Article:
I recall my first time dealing with a USCG Regional Exam Center (REC) regarding my maritime documents. Returning from my first vessel after completing the entry-level trainee program at the Paul Hall Center (Piney Point, MD), I had been sailing with a temporary Merchant Mariner Document (MMD). This crude document was simply a half of sheet of paper with my photo pasted and thumbprint stamped upon it. With a validity period of only one year, I was to submit this with my lifeboat certification letter and proof of 90 days of sea service to receive my “hard-card”, which was the full size laminated MMD (over-sized to fit in a standard wallet).
This transaction was still free of charge at the time, and I remember many seasoned mariners squabbling about the looming change which would force mariners to pay user fees for this service.
My first step had been to call the USCG Regional Examination Center and request the proper forms to be mailed to me. Once in hand, I filled out the application and sent it via certified mail to the Toledo REC with the supporting documents. Weeks had passed by with no knowledge of my application status, when eventually I received a letter stating that I improperly filled out the forms by marking an “X’ in some boxes instead of initialing. After the correction and resubmission of my application, several more days passed by before I finally had my document in hand. During this process, I had no luck reaching a live person by phone to ask questions.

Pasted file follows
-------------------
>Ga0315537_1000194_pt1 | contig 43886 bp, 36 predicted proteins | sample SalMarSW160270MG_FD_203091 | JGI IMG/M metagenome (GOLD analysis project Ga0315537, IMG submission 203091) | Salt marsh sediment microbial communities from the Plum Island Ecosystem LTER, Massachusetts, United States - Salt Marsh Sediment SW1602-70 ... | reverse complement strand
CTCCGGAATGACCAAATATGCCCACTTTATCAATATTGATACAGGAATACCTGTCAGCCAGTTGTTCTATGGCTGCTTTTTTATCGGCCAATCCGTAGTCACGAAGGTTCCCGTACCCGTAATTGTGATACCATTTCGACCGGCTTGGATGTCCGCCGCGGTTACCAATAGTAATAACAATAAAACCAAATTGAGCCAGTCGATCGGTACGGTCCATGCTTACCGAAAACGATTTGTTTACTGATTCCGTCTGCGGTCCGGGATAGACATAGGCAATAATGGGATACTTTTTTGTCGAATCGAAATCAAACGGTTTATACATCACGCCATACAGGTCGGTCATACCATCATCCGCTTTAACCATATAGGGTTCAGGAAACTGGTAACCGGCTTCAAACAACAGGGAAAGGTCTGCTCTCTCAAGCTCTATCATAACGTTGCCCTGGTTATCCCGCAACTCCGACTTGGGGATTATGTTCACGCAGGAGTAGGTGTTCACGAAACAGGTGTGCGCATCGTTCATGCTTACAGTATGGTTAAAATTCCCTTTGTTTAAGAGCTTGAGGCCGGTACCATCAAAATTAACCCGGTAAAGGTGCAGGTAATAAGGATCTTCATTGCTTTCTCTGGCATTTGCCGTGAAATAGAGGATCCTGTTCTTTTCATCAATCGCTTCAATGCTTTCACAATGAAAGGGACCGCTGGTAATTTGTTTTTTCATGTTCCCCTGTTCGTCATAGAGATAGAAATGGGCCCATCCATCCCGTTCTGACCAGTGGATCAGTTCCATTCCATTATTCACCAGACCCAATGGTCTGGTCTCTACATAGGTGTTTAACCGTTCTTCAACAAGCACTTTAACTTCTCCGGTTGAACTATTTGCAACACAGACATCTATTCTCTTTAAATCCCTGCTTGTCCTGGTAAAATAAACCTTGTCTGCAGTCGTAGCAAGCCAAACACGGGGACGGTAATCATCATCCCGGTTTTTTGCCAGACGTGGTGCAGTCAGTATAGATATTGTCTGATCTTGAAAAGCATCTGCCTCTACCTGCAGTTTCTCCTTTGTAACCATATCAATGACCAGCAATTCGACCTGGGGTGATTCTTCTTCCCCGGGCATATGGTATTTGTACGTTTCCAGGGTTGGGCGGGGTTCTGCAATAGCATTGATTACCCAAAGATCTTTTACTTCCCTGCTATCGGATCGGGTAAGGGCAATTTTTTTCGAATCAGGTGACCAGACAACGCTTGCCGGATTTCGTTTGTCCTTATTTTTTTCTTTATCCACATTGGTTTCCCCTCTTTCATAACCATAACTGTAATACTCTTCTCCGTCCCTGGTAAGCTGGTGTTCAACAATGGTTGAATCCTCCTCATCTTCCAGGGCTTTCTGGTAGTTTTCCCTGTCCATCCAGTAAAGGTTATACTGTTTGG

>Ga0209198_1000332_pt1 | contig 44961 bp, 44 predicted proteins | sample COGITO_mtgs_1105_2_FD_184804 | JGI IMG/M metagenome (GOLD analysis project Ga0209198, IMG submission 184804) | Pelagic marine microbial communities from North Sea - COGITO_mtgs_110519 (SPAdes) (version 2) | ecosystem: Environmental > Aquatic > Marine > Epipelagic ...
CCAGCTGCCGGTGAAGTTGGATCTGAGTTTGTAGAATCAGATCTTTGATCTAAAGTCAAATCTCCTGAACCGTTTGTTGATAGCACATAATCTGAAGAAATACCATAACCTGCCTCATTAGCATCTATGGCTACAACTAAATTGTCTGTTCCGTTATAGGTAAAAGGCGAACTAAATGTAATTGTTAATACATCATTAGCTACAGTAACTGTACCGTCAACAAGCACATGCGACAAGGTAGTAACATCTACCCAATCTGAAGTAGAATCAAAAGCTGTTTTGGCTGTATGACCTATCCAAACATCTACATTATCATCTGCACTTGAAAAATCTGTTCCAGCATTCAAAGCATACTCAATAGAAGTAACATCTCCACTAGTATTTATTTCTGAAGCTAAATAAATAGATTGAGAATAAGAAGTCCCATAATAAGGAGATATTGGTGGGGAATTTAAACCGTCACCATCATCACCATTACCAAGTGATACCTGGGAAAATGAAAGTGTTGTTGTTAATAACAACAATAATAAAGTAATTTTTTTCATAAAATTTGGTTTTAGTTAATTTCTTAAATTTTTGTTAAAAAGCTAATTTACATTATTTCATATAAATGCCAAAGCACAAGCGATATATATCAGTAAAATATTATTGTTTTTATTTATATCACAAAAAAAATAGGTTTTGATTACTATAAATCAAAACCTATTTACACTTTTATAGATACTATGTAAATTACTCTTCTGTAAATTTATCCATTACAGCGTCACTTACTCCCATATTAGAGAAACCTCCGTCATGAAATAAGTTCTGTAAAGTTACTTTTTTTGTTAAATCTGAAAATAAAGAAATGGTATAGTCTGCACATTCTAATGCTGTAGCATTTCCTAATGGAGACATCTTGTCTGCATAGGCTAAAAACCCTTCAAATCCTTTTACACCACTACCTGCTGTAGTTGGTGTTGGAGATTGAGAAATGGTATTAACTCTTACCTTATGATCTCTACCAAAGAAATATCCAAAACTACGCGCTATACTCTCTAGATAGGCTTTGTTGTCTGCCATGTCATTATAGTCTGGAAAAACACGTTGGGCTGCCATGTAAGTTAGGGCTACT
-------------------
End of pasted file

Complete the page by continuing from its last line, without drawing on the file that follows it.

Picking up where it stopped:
When I examined my new document, I noticed a five year expiration date. I recall hearing the old-timers at the union hall grumbling about how all MMD’s previously issued without an expiration date would someday require renewing.
As the years unfolded, I began to see that these and other changes in the documentation and licensing regulations were not merely speed bumps, but the actual reconstruction of a system in dire need of an overhaul.
Today, the USCG National Maritime Center (NMC) and the Regional Exam Centers provide a level of service that was unimaginable twenty years ago. It is now actually possible to renew your documents without leaving the comfort of your own home. However, most mariners unfortunately do not realize the variety of options available to them in regards to renewing or upgrading documents. To point out a few:
* Download all forms from the NMC website. Application and medical forms now have a “fill-in” form which allows you to produce a neat, typed application, thus eliminating the risk of problems caused by sloppy handwriting.
* Original documents (certificates, discharges, etc.) are no longer needed. Copies are now accepted.
* No longer must you submit photos or appear in-person to be fingerprinted. The USCG is able to pull this information from the TWIC database.